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Coreopsis: How to Plant and Grow Coreopsis Flowers | The Old Farmer's Almanac

Coreopsis

Photo Credit
Pixabay
Botanical Name
Coreopsis spp.
Plant Type
Sun Exposure
Soil pH
Bloom Time
Flower Color
Hardiness Zone
Special Features
Subhead

How to Plant, Grow, and Care for Coreopsis Flowers

The Editors
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These long-blooming native flowers are a fan favorite. Countless small blooms sit atop thin, branching stems, making coreopsis suitable for planting in a number of areas around the garden. Here’s how to plant, grow, and care for coreopsis in your flower garden!

About Coreopsis

Coreopsis varieties produce daisy-like yellow, red, orange, pink, maroon, and violet flowers that bloom from summer to fall. Even as other summer flowers are fading in the fall, coreopsis are often still going strong.

Bees and butterflies love its nectar, and small birds (like goldfinches) love its seeds. It tolerates heat, humidity, and drought and, as cut flowers, will add cheer to any bouquet.

Plant in masses for striking visual effect; coreopsis are well-suited to beds, borders and containers. Varieties include annuals that tend to form clumps, be short lived, and self-sow; perennials, with rhizomatous roots; and hybrids that put energy into making colorful flowers and set few seeds. The annual varieties are often included in wildflower seed mixes.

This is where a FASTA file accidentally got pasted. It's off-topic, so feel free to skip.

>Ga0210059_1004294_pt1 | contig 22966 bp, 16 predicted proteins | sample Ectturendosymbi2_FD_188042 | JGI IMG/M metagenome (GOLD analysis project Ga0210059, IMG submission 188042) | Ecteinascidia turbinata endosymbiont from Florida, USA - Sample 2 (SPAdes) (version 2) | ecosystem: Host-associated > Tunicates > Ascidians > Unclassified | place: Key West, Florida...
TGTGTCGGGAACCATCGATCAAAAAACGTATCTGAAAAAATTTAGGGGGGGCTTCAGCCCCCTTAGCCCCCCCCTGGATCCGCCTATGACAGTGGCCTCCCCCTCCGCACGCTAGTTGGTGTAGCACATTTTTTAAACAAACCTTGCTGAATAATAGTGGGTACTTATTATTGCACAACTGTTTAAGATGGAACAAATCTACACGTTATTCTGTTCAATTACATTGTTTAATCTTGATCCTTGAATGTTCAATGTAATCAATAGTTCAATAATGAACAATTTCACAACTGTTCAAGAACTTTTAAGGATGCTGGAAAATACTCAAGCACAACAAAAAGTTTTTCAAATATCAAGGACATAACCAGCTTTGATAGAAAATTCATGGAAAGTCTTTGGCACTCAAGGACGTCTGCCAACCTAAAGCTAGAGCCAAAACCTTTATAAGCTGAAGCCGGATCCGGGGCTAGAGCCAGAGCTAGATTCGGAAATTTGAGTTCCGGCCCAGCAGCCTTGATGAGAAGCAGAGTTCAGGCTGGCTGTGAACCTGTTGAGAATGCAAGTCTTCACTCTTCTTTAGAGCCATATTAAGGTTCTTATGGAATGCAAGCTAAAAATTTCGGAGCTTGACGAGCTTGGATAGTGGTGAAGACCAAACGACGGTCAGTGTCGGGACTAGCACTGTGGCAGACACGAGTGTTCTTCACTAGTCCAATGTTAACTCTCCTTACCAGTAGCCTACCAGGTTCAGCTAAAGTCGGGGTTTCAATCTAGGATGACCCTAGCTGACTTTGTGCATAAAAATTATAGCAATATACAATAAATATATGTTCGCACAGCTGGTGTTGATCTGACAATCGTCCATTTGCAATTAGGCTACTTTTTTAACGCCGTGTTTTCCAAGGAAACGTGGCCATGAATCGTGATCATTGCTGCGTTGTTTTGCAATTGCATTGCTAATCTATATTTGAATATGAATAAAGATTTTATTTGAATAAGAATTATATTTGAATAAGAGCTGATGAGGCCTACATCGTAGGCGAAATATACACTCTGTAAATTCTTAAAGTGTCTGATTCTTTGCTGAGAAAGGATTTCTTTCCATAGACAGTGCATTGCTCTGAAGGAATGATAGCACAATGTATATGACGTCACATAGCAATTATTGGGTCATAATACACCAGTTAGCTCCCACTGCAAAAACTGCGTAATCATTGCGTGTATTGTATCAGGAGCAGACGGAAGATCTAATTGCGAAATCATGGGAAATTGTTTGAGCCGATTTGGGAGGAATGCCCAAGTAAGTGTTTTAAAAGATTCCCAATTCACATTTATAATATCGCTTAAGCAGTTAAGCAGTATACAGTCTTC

Planting

When to Plant Coreopsis

  • Sow seeds directly outdoors after the last spring frost or start seeds indoors 6 to 8 weeks before the last spring frost.
  • Plant young annual coreopsis plants outdoors in the spring. Perennial coreopsis plants can be planted anytime from spring through early fall. 

Choosing and Preparing a Planting Site

  • Coreopsis flowers do best in full sun, but they will grow and bloom (to a lesser extent) in partial sun as well.
  • Coreopsis tolerate poor soil, but not clay. They need well-draining soil. Add compost and/or sand to improve drainage before planting. 

How to Plant Coreopsis

  • Do not cover seeds; they need light for germination.
  • Keep indoor-started seeds warm and moist. 
  • Plant transplants 12 to 18 inches apart.
  • Water newly planted coreopsis regularly.  
Care

How to Care for Coreopsis

  • Water established plants during dry spells.  
  • Too much fertilizer may cause spindly plants. Apply 10-10-10 lightly in spring, if desired. 
  • Deadhead for continuous blooms, removing the spent flower and its stalk. 
  • In mid- to late summer, when flowers fade, shear off 1/4 to 1/2 of growth to encourage late-season reblooming.  
  • Leave the seed heads on the plants in the fall for the birds or cut stems back to 6 to 8 inches to protect the crowns. 
  • Annual varieties can be dug up and discarded in the fall after a few frosts. 
  • Divide perennial plants every 3 to 4 years in the spring or early fall. 

Pests/Diseases
Harvest/Storage

Coreopsis as Cut Flowers 

  • Cut fully opened flowers in the morning. 
  • Recut the stems at an angle and remove leaves from the bottom half of the stems before placing in a vase. 
  • Change the water completely every 3 days. 
  • Coreopsis will last 7 to 10 days in a vase. 
  • Coreopsis is an excellent cut flower in a mixed bouquet. 
Wit and Wisdom
  • The coreopsis’ common name, tickseed, comes from the fact that its seeds resemble tiny ticks. 
  • Similarly, the name “coreopsis” stems from Greek koris, for “bedbug,” and opsis, meaning “like,” because the seeds also look like little bed bugs.  
  • In the language of flowers, coreopsis means “always cheerful.” 
  • Coreopsis flowers and roots were traditionally steeped into teas by some early Native Americans. 
  • The flowers can be used to make yellow and red dyes.